Clause 8 of the Barotseland Agreement of 1964 states that “The Government of the Republic of Zambia shall take steps as may be necessary to ensure the laws for the time being in force in the Republic are not inconsistent with the provisions of this Agreement”.
The BRE is also condemning Article 290 (2) of Part XIX of the Draft Constitution, saying it has failed to include land vested in the Litunga within the definition of customary land.
The establishment therefore proposes that Clause II of Article 290, which defines customary land, should be amended by inserting land vested in the Litunga as part of the customary land.
“Under Article 293 (1), the powers of the President over minerals and petroleum should not be so sweeping as to override the existing powers of the Litunga over land in Barotseland,” say the BRE submissions to the NCC.
The BRE further suggested that this article should therefore be re-aligned with the provisions relating to the control of land in Barotseland.
“Arising from the foregoing, Clause 2 of this Article should be deleted from the Draft Constitution,” read the submissions.
And after receiving the submissions, NCC Chairperson, Chifumu Banda commended the BRE for its response to take part in the national task to come up with a new constitution.
Mr. Banda said the BRE has always been responsive to issues of national interest and importance.
“It gives me great pleasure to receive submissions from the BRE because you as the BRE are always involved in responding to the national duty,” he said.
He said it was very encouraging that many other royal establishments have commented on the draft constitution.
“You can not build a strong nation without a strong royal establishment,” he said.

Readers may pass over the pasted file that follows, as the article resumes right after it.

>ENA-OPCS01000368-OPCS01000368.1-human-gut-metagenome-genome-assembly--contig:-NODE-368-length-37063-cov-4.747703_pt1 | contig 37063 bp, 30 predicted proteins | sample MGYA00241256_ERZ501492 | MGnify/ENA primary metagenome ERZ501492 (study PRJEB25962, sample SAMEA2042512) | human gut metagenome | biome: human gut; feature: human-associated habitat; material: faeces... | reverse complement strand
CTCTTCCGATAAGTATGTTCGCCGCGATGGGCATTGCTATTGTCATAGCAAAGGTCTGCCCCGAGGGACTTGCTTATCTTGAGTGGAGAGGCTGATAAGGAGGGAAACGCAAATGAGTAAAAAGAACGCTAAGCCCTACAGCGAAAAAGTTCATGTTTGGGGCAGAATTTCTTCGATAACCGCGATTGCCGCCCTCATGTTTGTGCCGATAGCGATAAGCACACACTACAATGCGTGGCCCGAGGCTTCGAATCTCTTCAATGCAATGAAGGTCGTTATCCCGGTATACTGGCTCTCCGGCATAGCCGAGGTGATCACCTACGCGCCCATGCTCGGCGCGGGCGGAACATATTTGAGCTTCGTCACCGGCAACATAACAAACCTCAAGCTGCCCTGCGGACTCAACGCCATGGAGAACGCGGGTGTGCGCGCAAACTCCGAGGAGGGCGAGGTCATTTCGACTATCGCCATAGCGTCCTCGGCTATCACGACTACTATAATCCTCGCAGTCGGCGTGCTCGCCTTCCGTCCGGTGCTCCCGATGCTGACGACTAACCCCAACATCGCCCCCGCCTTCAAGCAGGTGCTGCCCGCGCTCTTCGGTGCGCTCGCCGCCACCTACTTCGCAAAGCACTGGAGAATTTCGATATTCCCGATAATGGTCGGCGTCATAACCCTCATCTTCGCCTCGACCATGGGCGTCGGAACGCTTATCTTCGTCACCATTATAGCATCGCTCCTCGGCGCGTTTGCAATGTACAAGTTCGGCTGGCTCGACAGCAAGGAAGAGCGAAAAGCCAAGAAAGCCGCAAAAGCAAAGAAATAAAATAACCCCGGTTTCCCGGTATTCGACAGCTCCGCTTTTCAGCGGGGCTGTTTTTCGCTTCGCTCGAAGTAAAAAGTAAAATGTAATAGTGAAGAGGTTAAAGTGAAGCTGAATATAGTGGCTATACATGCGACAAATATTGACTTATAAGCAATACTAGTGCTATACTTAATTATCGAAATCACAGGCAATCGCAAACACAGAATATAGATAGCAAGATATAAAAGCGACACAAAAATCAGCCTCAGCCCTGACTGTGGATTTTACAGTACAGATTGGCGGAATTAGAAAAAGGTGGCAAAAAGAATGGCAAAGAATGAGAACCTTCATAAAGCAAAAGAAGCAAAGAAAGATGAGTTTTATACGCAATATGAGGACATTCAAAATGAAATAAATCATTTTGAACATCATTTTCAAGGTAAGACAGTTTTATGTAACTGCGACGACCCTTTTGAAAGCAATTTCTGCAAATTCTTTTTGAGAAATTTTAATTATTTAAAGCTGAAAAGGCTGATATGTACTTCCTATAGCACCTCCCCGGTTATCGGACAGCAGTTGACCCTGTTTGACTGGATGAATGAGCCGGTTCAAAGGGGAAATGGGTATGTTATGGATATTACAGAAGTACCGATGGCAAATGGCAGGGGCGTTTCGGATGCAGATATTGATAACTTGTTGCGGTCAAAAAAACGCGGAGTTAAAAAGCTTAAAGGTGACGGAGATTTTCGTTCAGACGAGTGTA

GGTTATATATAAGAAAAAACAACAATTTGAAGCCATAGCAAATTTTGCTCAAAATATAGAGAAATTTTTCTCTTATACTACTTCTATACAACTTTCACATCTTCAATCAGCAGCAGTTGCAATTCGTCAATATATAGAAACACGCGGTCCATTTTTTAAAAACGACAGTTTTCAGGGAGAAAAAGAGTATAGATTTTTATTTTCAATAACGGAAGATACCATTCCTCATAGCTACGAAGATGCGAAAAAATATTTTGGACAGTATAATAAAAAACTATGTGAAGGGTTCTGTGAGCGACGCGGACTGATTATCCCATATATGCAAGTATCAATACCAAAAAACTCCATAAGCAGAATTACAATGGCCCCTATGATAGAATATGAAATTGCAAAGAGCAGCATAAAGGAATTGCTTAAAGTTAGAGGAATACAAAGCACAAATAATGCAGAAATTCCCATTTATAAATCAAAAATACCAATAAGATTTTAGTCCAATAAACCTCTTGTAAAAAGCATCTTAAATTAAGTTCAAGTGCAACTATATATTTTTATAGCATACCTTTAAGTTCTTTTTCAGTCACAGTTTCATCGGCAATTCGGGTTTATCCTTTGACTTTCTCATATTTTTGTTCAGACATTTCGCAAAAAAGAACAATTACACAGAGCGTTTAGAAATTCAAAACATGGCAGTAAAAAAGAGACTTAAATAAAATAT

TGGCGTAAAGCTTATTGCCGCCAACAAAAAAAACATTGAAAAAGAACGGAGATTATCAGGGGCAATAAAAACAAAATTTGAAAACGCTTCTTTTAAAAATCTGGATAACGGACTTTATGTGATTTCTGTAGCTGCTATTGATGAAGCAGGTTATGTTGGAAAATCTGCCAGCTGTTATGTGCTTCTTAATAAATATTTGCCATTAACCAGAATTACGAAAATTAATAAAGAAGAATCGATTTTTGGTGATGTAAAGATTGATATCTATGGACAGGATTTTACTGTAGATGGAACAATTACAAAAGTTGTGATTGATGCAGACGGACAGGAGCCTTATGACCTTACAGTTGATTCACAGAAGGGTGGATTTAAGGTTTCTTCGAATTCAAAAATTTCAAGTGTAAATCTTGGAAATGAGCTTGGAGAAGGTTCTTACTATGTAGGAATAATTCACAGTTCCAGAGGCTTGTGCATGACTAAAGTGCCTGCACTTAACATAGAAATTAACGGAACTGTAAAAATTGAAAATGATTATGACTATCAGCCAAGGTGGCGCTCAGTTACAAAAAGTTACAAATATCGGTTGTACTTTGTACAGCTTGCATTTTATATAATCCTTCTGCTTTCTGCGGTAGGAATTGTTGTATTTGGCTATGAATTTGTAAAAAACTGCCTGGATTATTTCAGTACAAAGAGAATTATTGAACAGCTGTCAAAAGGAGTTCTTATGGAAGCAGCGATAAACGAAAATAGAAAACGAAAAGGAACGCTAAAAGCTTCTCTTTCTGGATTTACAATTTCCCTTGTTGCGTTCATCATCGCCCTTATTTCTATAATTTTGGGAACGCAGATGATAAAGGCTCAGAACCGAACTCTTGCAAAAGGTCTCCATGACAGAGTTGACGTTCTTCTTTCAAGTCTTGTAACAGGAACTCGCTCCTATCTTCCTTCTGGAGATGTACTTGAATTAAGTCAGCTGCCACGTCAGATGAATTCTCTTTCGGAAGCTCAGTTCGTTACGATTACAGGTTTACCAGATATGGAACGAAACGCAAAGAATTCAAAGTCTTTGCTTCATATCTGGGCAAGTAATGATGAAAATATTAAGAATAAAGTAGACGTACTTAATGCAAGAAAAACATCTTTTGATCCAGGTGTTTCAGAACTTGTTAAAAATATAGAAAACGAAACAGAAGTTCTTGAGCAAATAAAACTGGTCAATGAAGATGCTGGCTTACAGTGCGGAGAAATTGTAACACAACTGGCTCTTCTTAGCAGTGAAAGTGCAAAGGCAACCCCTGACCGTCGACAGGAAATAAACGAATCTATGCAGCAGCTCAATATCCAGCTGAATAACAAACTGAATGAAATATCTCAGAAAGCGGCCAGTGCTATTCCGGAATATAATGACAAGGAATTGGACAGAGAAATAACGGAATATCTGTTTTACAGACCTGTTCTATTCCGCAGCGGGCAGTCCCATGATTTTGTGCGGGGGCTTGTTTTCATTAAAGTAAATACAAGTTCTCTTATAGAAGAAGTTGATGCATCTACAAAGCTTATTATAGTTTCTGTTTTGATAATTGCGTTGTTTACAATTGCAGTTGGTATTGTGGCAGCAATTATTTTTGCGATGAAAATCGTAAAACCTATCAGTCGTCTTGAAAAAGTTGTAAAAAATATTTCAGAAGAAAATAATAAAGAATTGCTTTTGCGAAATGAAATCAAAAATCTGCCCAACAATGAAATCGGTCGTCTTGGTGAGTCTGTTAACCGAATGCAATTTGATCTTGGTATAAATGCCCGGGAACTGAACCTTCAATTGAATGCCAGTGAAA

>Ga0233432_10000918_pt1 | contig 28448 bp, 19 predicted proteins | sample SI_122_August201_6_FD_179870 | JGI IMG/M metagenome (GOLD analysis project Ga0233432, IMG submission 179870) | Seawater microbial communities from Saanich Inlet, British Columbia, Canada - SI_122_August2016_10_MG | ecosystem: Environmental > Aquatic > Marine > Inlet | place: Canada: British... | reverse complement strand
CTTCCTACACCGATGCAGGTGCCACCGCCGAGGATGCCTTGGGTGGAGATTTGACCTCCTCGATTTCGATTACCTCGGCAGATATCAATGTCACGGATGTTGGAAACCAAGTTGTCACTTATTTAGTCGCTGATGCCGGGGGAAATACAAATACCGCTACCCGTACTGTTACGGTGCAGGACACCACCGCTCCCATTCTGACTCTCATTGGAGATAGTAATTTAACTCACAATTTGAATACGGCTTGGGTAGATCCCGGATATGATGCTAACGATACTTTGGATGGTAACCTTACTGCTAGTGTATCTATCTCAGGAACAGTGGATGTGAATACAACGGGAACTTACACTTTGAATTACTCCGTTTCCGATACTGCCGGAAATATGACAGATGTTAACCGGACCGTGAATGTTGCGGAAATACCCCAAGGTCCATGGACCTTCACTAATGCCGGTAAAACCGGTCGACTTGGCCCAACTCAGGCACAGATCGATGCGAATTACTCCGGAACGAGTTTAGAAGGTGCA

The NCC launched the Draft Constitution on June 22nd, this year and provided 40 days for the public to make comments.
The period for making submissions was scheduled to end yesterday, August 1st, 2010 but the NCC has continued to receive submissions from members of the public and organisations because the day following the deadline is a public holiday in Zambia.
NCC Spokesperson, Mwangala Zaloumis said when asked about why the BRE submitted comments after the August 1st deadline, that this was because today, (Monday) is a public holiday.
She said over 1,000 submissions have been received by the NCC in the last 40 days.
But when asked whether NCC will stop receiving submissions tomorrow, Tuesday 3rd August, Mrs. Zaloumis did not give a categorical answer but said, “It will depend. We will see because the plenary sits on the 10th of August”.
The NCC was appointed in 2007 by the late President Levy Mwanawasa to review the Mung’omba Constitution Review Commission (CRC) draft constitution and come up with a new constitution before the 2011 general elections.
The NCC concluded its reviewing work in April this year and adjourned to allow the secretariat to prepare an initial draft constitution, which was launched for comments by the members of the public on June 22nd, 2010.